It is in that area that UNIFIL, since its inception, has attempted more or less successfully to contain the level of violence between the Israelis and their Lebanese allies on the one hand and first the Palestinian guerrillas and now Lebanese Shiite Moslems on the other.
Syria vetoed Israel's plans for UNIFIL to move north, apparently to ensure that the Israeli withdrawal from Lebanon would be as painful as possible and to signal its refusal to cooperate with the Israelis.
This has left the small strip of southern Lebanon with a volatile mix of angry Shiites, Israelis increasingly determined to suppress attacks against their withdrawing forces and U.N. forces, once again, caught in the middle.
Political observers are convinced that the Israeli crackdown is potentially counterproductive for several reasons. First, signs are emerging that Israel's get-tough policy is serving to radicalize the Shiites further.
To the extent that anything approaching an overall Shiite command or policy exists, the fight against the Israelis stops at the border. But the Shiite resistance appears to be far from coordinated and thus is hard to control.
Shiite village leaders interviewed during a recent three-day visit to southern Lebanon said that the Israeli crackdown was making them consider taking the war to Israel proper, "making their civilians suffer as they have made ours suffer," as one put it.
Israeli officials, from Gen. Uri Orr, the northern command chief, on down, have sought to justify the crackdown by arguing that only getting tough with the Shiites now will stop them from carrying their fight to Israel proper.
More worrying to UNIFIL officers is the possibility that Israel may seek to expand the old border region under the control of its Lebanese allies into a uniform six-mile-deep security belt taking advantage of terrain features and road networks denied them until 1982.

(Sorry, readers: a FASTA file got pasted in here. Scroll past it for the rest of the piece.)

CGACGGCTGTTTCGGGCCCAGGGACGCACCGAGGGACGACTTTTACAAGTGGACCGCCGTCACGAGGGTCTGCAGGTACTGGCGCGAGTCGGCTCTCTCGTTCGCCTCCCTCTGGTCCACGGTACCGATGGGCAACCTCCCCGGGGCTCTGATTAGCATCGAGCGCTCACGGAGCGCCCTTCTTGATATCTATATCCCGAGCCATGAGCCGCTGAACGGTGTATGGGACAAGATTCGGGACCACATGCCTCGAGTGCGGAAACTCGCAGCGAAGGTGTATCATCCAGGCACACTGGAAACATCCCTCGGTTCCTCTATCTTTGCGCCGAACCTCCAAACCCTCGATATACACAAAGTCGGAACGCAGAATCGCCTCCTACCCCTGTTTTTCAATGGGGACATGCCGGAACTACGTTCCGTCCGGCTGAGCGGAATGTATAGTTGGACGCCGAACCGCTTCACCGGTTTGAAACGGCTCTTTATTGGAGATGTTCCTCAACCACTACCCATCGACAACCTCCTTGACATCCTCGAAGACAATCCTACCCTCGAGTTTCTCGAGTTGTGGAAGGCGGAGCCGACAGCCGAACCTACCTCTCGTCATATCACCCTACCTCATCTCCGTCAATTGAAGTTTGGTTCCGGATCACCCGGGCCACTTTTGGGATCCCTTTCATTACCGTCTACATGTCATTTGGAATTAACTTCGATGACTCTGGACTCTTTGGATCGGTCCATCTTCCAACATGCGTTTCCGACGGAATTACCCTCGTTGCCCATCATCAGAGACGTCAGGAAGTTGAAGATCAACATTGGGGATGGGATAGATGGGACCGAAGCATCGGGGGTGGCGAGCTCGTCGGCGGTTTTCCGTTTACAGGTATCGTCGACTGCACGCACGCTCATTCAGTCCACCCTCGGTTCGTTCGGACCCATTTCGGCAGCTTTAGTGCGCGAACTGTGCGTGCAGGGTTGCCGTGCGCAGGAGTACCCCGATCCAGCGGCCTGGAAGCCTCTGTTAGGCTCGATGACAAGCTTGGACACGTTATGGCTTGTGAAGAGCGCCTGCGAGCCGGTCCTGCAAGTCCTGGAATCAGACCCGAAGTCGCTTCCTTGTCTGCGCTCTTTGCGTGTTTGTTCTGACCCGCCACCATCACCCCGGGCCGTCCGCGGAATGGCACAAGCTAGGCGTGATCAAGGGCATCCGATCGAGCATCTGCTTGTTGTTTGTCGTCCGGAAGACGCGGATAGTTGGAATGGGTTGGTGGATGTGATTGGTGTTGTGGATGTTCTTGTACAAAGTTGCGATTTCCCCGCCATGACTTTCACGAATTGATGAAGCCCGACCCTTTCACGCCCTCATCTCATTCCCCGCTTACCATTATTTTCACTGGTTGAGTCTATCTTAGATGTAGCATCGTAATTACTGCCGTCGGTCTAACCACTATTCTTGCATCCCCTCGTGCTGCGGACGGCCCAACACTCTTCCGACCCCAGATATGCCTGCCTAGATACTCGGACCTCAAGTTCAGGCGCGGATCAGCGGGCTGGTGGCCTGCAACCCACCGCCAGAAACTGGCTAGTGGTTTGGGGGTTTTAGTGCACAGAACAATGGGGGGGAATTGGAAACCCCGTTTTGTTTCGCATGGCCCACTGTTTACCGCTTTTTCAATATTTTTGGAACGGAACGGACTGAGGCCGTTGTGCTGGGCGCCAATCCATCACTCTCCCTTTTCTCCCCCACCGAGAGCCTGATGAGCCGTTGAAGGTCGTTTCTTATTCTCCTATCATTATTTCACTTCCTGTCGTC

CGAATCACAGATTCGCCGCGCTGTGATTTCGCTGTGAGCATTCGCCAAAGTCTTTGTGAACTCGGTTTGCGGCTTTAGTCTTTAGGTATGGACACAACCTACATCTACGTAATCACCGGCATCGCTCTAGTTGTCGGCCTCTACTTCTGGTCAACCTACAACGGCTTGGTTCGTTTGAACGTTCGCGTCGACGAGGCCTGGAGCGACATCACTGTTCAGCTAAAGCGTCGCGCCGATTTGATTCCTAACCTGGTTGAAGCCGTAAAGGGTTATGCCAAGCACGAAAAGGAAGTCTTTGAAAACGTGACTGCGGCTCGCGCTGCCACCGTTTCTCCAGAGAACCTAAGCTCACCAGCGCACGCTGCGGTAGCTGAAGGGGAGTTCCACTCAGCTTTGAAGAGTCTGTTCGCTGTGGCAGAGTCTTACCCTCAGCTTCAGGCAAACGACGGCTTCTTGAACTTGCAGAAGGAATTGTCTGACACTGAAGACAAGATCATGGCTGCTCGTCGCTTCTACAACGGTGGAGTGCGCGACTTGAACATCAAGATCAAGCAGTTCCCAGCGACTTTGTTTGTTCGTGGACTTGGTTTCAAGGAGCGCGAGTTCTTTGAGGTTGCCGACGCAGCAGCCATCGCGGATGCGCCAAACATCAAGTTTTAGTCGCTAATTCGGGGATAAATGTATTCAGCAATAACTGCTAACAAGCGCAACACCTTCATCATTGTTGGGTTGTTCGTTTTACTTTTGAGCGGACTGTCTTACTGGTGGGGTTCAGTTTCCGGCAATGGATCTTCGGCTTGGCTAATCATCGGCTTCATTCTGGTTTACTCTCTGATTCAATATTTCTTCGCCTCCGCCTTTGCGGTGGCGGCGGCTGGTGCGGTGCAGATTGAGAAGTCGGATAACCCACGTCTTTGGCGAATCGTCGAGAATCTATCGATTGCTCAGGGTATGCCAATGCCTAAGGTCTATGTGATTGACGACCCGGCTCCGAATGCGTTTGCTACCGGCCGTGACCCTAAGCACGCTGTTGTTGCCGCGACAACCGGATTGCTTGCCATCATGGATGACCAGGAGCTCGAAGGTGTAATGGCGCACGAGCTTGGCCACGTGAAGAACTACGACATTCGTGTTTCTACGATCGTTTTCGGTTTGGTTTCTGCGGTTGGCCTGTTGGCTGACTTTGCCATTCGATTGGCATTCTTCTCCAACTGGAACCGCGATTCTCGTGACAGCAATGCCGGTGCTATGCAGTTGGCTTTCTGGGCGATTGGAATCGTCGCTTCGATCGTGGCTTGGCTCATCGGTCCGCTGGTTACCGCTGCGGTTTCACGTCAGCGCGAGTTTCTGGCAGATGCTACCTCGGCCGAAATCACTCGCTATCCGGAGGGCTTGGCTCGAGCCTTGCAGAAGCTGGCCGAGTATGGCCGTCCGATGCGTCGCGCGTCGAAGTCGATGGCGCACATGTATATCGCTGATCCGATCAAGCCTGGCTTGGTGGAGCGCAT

Such a six-mile zone was widely believed to be Israel's goal during its 1978 invasion of southern Lebanon. But it was thwarted by quick U.S.-led diplomacy at the U.N. Security Council setting up UNIFIL.
A UNIFIL source said, "If the Israeli Army stays on in the UNIFIL operations zone despite Shiite opposition, then UNIFIL's position caught between them would be very difficult, indeed untenable." The zone snakes its way 35 miles from the Mediterranean to the Syrian border at varying distances from the Israeli border.
Israel is reliably reported to be considering taking advantage of high ground by slicing into the UNIFIL zone starting at the Mediterranean, then going north inside the zone to Tibnin, and then across the Litani River, keeping the strategic line-of-sight position at Beaufort Castle but leaving the Shiite market town of Nabatiye outside its direct or indirect control.
The Israelis say their withdrawal plan includes creation of a vaguely defined "security belt" in southern Lebanon in which they reserve the right to operate their own units as well as those of the Israeli-backed South Lebanon Army.
Such a perimeter would allow them to hang on longer to the Christian areas around Jezzin still farther north and the radar position atop Mount Baruk in the Mount Lebanon chain. It would also exclude the more militant Shiite villages northeast of the port of Tyre. But analysts worry that Shiite militants simply will start harassing the Israelis anew once the Army pulls farther back.